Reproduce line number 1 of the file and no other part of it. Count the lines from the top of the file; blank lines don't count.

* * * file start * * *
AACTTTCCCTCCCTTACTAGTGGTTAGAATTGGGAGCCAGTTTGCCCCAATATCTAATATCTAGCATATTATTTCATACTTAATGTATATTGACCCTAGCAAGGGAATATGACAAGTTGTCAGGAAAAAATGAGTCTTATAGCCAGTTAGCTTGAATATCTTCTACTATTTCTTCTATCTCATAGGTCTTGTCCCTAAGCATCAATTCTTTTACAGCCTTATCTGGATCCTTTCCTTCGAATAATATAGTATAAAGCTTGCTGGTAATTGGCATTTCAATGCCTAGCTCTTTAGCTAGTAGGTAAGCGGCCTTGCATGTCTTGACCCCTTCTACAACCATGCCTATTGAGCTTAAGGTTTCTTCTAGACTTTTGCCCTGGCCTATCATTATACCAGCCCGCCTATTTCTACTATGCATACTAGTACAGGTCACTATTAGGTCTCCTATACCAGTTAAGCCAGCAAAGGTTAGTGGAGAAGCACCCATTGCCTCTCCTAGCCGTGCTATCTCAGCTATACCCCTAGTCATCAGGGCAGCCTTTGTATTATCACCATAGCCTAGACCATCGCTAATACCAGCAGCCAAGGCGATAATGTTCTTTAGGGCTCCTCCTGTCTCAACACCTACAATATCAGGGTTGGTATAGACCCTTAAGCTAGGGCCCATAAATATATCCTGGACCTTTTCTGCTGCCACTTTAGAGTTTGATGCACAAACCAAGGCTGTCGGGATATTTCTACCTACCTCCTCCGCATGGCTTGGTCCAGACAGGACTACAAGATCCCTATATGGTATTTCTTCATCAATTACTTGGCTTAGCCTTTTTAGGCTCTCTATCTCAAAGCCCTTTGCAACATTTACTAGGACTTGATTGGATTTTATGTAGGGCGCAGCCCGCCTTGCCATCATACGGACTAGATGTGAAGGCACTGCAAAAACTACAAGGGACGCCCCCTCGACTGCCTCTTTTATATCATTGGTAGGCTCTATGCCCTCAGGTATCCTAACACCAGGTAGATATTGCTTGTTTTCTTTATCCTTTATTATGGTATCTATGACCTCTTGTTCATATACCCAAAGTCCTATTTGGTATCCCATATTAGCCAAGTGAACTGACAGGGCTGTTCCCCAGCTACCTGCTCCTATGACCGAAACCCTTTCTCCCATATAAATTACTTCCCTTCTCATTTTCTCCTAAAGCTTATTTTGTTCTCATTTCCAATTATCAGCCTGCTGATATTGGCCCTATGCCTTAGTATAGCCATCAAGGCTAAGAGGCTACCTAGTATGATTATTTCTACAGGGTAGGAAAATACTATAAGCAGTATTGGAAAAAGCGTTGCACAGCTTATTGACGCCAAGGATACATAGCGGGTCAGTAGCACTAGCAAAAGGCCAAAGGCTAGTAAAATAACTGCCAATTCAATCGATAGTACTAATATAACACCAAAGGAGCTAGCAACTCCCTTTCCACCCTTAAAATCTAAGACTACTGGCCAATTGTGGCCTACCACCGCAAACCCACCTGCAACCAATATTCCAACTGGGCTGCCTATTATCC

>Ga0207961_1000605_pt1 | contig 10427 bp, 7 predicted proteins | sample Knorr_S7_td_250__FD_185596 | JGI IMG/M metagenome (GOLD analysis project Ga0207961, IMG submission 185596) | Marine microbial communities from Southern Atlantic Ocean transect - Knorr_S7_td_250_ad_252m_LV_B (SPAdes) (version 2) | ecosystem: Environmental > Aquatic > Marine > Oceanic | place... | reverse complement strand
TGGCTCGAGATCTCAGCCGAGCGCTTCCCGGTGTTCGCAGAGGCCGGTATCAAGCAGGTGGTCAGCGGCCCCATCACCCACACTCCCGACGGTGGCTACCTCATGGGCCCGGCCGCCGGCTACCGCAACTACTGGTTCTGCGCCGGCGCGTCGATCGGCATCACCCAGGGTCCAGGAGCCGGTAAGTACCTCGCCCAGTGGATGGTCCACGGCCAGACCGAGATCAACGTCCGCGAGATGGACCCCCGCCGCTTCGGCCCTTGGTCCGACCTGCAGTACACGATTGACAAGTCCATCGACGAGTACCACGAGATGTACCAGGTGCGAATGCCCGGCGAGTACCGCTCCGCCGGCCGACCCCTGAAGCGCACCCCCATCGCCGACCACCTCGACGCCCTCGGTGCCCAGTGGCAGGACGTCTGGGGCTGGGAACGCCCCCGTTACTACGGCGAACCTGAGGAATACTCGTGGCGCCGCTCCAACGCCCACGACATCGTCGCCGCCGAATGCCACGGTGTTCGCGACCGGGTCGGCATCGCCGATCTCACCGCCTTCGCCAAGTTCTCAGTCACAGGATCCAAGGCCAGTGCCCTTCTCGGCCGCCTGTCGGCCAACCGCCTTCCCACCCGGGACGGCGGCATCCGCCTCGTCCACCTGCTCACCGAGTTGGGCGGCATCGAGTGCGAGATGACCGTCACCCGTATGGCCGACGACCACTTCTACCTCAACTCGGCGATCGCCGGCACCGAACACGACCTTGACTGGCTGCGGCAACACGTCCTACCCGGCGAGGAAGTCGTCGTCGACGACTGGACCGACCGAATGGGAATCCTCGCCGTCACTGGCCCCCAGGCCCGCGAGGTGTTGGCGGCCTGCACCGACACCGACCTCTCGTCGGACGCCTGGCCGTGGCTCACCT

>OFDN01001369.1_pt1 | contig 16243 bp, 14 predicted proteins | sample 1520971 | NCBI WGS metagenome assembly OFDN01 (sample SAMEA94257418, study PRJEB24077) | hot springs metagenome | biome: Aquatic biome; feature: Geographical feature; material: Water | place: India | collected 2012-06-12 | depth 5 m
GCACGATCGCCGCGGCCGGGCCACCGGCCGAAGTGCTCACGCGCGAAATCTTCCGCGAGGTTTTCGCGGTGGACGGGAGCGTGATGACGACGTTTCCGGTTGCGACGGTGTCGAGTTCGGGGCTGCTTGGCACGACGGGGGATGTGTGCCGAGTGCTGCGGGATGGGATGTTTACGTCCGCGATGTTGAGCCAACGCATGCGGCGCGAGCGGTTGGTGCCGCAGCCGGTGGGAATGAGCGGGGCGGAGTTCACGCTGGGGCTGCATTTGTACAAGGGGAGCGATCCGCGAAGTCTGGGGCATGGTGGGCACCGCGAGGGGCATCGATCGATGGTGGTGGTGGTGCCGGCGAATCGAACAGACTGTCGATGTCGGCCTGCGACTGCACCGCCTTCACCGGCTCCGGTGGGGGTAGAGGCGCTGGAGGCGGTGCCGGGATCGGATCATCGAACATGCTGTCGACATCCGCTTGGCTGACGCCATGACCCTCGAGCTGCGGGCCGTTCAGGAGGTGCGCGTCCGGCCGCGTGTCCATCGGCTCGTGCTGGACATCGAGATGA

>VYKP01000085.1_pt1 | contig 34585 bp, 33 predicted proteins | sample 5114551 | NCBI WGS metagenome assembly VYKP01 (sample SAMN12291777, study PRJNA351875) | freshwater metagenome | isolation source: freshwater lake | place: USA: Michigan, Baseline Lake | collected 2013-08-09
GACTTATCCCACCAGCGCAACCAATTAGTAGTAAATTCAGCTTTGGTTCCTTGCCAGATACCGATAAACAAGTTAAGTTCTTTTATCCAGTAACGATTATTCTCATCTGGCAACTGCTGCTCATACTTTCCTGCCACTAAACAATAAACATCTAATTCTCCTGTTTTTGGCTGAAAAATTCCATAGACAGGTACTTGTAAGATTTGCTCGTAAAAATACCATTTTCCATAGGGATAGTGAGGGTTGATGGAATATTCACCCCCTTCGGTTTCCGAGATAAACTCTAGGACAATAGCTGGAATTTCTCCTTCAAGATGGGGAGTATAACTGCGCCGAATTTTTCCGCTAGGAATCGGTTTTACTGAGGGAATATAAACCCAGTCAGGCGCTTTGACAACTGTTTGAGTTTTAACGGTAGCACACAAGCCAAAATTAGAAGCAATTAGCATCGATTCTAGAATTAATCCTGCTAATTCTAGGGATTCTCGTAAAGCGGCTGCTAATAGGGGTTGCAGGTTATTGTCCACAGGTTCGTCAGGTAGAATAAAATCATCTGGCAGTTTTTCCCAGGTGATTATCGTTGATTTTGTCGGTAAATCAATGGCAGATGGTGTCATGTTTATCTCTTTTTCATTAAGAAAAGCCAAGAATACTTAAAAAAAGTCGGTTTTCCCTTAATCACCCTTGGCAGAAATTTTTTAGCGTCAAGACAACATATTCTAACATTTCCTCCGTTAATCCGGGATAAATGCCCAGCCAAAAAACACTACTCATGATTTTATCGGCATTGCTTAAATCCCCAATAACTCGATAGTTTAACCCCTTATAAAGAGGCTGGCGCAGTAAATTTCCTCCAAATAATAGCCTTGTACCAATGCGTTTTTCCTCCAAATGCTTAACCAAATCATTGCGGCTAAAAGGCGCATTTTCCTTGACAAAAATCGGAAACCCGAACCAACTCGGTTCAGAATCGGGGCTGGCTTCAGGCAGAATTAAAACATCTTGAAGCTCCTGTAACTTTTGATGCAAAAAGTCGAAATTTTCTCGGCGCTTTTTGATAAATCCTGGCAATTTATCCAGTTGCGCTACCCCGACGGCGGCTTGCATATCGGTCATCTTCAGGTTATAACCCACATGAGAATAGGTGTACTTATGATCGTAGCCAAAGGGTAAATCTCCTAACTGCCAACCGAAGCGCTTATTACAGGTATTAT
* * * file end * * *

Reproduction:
AACTTTCCCTCCCTTACTAGTGGTTAGAATTGGGAGCCAGTTTGCCCCAATATCTAATATCTAGCATATTATTTCATACTTAATGTATATTGACCCTAGCAAGGGAATATGACAAGTTGTCAGGAAAAAATGAGTCTTATAGCCAGTTAGCTTGAATATCTTCTACTATTTCTTCTATCTCATAGGTCTTGTCCCTAAGCATCAATTCTTTTACAGCCTTATCTGGATCCTTTCCTTCGAATAATATAGTATAAAGCTTGCTGGTAATTGGCATTTCAATGCCTAGCTCTTTAGCTAGTAGGTAAGCGGCCTTGCATGTCTTGACCCCTTCTACAACCATGCCTATTGAGCTTAAGGTTTCTTCTAGACTTTTGCCCTGGCCTATCATTATACCAGCCCGCCTATTTCTACTATGCATACTAGTACAGGTCACTATTAGGTCTCCTATACCAGTTAAGCCAGCAAAGGTTAGTGGAGAAGCACCCATTGCCTCTCCTAGCCGTGCTATCTCAGCTATACCCCTAGTCATCAGGGCAGCCTTTGTATTATCACCATAGCCTAGACCATCGCTAATACCAGCAGCCAAGGCGATAATGTTCTTTAGGGCTCCTCCTGTCTCAACACCTACAATATCAGGGTTGGTATAGACCCTTAAGCTAGGGCCCATAAATATATCCTGGACCTTTTCTGCTGCCACTTTAGAGTTTGATGCACAAACCAAGGCTGTCGGGATATTTCTACCTACCTCCTCCGCATGGCTTGGTCCAGACAGGACTACAAGATCCCTATATGGTATTTCTTCATCAATTACTTGGCTTAGCCTTTTTAGGCTCTCTATCTCAAAGCCCTTTGCAACATTTACTAGGACTTGATTGGATTTTATGTAGGGCGCAGCCCGCCTTGCCATCATACGGACTAGATGTGAAGGCACTGCAAAAACTACAAGGGACGCCCCCTCGACTGCCTCTTTTATATCATTGGTAGGCTCTATGCCCTCAGGTATCCTAACACCAGGTAGATATTGCTTGTTTTCTTTATCCTTTATTATGGTATCTATGACCTCTTGTTCATATACCCAAAGTCCTATTTGGTATCCCATATTAGCCAAGTGAACTGACAGGGCTGTTCCCCAGCTACCTGCTCCTATGACCGAAACCCTTTCTCCCATATAAATTACTTCCCTTCTCATTTTCTCCTAAAGCTTATTTTGTTCTCATTTCCAATTATCAGCCTGCTGATATTGGCCCTATGCCTTAGTATAGCCATCAAGGCTAAGAGGCTACCTAGTATGATTATTTCTACAGGGTAGGAAAATACTATAAGCAGTATTGGAAAAAGCGTTGCACAGCTTATTGACGCCAAGGATACATAGCGGGTCAGTAGCACTAGCAAAAGGCCAAAGGCTAGTAAAATAACTGCCAATTCAATCGATAGTACTAATATAACACCAAAGGAGCTAGCAACTCCCTTTCCACCCTTAAAATCTAAGACTACTGGCCAATTGTGGCCTACCACCGCAAACCCACCTGCAACCAATATTCCAACTGGGCTGCCTATTATCC